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Maximise plant water use

Evapotranspiration has the greatest impact on the water cycle, but it is the water that goes through the plants (transpiration) that drives pasture growth.  

A plant only uses water when it has green leaves, so maximising plant water use is about maximising the amount of green leaf throughout the year.

Deep-rooted perennial pasture species, such as lucerne, phalaris, cocksfoot, wallaby grass, microleana and fescue stay green, growing and using water for longer than annuals. This causes a shift in the peak rate of water use towards summer and increases the total annual water use.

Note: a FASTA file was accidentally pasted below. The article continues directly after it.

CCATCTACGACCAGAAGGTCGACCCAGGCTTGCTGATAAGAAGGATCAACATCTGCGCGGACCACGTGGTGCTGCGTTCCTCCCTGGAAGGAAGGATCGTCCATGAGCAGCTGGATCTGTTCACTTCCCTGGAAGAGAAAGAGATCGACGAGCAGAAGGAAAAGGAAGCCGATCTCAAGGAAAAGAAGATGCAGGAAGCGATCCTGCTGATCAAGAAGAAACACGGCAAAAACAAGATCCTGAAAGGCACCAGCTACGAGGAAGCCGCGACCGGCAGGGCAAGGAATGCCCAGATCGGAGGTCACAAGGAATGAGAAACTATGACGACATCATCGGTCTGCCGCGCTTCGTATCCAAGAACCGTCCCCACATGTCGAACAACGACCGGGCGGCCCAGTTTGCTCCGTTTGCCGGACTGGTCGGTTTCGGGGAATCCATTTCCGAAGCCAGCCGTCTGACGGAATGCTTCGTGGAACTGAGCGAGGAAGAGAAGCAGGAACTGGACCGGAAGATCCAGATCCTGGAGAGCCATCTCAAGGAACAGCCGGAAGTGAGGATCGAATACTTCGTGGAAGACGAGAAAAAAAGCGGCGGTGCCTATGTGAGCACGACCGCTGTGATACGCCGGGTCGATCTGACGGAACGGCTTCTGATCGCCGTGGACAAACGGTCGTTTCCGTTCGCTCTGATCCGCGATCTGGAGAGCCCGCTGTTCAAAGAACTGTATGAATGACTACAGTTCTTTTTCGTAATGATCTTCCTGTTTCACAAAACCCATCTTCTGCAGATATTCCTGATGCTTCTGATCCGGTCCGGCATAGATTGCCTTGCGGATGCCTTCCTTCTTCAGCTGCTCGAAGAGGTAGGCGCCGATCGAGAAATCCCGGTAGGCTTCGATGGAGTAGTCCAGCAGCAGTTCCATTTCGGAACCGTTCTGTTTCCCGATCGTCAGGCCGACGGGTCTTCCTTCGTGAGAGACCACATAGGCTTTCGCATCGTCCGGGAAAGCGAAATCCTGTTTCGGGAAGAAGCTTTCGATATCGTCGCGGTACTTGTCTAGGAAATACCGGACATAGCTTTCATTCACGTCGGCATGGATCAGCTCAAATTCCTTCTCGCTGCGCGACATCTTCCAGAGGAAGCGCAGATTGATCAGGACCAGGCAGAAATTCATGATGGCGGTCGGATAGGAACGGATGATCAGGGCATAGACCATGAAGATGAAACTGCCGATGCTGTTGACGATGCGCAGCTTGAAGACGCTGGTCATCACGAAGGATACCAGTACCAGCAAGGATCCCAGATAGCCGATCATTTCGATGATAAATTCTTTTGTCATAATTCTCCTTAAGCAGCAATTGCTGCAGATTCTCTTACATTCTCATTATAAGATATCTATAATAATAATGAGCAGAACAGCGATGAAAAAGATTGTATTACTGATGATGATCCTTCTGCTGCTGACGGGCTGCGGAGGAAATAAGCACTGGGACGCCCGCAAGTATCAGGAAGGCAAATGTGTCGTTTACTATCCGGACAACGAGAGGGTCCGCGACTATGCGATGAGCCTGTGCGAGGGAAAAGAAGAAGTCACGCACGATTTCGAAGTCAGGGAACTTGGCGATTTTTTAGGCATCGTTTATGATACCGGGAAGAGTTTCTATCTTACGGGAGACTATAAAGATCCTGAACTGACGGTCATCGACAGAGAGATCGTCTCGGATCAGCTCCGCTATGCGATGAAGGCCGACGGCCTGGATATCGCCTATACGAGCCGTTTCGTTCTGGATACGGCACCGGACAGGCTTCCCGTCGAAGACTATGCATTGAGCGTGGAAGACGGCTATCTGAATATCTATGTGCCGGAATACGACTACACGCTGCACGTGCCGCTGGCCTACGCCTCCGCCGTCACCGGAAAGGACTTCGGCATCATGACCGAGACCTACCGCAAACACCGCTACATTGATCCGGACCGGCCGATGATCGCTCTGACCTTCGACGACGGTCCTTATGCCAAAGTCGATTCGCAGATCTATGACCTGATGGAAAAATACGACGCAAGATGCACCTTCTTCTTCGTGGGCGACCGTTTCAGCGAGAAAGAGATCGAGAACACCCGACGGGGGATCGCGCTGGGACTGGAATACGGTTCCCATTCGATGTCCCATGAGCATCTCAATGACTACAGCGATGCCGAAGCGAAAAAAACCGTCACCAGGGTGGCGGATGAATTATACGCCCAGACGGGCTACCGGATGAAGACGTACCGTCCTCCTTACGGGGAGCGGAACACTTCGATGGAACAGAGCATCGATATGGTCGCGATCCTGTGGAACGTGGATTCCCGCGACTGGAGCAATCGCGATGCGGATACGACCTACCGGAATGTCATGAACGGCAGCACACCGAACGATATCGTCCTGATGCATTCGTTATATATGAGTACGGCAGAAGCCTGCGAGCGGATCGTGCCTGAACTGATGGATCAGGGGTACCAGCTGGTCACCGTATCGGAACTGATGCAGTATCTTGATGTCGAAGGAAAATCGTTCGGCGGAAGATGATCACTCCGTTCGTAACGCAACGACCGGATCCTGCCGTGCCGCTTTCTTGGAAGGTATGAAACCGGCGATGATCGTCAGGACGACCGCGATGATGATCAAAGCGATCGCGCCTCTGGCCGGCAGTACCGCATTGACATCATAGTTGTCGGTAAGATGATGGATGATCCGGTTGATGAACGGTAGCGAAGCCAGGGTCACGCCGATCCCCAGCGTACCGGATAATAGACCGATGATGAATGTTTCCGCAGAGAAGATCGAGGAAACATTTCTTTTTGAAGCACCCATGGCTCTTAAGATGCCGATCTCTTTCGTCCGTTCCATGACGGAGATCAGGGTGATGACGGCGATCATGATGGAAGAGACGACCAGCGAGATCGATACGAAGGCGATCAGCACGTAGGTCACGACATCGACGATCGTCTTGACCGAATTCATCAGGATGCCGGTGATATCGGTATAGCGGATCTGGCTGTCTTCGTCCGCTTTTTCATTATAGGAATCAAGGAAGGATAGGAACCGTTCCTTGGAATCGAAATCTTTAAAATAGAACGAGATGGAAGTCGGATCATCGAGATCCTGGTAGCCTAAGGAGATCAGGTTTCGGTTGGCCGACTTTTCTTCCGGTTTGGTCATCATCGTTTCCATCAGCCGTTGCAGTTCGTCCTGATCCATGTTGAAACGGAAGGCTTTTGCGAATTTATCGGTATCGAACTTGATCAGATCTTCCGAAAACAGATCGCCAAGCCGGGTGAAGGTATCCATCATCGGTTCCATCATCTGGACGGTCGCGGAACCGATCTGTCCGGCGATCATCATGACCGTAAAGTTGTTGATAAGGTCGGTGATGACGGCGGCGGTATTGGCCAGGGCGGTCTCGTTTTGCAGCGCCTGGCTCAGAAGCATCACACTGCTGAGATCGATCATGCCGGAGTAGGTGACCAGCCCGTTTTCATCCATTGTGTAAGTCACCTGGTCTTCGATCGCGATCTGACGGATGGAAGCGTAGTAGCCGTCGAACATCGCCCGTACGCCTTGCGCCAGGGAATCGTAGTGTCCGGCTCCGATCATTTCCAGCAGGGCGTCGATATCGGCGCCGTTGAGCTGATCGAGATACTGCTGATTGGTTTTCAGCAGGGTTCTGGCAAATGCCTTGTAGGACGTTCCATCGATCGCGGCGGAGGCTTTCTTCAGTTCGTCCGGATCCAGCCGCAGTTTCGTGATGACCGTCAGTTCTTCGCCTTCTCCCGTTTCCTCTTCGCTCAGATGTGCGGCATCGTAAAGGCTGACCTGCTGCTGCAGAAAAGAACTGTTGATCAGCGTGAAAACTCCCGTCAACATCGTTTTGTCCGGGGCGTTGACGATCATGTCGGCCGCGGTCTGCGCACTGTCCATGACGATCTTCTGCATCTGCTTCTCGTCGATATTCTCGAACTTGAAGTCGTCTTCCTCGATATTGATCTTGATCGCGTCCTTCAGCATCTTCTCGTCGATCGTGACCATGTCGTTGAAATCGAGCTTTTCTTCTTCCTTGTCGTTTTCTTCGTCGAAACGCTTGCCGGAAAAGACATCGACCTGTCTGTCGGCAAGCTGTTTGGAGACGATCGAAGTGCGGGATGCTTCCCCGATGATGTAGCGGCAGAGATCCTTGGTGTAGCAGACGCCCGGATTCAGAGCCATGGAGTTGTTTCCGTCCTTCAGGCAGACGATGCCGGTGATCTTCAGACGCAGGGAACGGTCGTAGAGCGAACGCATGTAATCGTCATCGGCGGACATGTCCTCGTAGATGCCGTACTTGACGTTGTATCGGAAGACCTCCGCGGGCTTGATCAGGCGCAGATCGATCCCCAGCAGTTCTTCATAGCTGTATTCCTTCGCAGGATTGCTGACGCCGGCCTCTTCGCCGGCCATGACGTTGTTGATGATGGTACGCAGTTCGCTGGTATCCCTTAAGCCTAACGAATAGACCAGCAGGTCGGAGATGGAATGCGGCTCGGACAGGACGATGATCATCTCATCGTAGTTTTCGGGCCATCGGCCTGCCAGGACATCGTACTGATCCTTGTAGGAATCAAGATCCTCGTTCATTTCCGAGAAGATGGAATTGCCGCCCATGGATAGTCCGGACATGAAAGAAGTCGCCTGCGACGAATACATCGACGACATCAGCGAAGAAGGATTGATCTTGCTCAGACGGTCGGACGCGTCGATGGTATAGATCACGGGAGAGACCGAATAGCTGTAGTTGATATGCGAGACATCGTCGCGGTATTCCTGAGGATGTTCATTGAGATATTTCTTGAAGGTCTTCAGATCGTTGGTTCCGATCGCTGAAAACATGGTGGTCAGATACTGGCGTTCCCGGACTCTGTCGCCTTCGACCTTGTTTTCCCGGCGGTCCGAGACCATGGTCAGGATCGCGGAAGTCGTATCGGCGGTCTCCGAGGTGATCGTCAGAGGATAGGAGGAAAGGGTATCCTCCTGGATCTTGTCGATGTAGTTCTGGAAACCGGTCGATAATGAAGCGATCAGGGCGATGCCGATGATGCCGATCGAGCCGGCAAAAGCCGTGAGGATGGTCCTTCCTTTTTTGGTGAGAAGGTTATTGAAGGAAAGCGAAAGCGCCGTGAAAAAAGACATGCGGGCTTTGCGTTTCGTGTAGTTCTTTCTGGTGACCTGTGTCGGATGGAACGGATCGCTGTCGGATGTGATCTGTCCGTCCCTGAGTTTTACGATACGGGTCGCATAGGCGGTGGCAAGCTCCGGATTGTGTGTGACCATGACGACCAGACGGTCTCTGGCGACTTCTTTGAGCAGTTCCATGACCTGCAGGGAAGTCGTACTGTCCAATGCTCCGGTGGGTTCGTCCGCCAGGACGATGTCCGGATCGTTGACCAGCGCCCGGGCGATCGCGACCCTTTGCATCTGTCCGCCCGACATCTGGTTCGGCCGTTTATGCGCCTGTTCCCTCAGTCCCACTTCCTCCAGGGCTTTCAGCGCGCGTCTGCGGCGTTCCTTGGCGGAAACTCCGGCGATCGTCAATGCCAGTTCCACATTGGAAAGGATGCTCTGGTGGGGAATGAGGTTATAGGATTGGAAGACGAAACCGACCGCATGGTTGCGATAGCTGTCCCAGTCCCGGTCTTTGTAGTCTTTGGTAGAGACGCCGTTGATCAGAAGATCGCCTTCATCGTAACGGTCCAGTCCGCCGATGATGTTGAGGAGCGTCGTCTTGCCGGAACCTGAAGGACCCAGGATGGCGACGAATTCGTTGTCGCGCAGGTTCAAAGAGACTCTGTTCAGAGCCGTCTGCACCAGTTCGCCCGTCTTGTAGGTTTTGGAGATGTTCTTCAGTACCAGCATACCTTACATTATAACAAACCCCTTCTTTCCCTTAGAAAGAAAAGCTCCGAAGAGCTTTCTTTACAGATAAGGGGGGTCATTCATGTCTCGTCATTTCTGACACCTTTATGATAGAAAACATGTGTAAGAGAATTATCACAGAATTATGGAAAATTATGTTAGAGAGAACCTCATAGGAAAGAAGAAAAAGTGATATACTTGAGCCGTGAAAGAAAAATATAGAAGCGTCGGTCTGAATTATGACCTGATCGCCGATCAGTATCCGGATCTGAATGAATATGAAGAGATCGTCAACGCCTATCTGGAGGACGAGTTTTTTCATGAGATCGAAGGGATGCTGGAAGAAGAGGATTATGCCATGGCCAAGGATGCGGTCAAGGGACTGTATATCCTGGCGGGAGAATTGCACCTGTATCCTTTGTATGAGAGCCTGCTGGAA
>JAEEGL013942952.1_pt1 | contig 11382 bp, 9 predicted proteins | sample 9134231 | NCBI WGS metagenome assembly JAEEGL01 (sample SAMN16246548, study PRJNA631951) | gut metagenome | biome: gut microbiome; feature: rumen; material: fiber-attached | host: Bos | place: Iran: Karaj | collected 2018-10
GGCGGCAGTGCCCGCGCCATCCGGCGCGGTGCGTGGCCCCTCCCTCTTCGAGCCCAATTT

Under the right soil and climatic conditions, summer-growing perennial grasses, such as kikuyu and tropical species such as Premier digit and Katambora Rhodes grass have been shown to use more water than the traditional, winter-growing grasses.

Make pastures as productive as possible through tactical grazing to encourage the continuous production of green leaves. Tactical grazing, fertilisers and insect control can boost green leaf production and total water use.

Encourage active root growth by controlling root-feeding insects, such as cockchafers, and rotationally grazing.

Strategic fertiliser use can further encourage root growth.

All the above management practices can increase total water use by up to 25% compared with an annual pasture.

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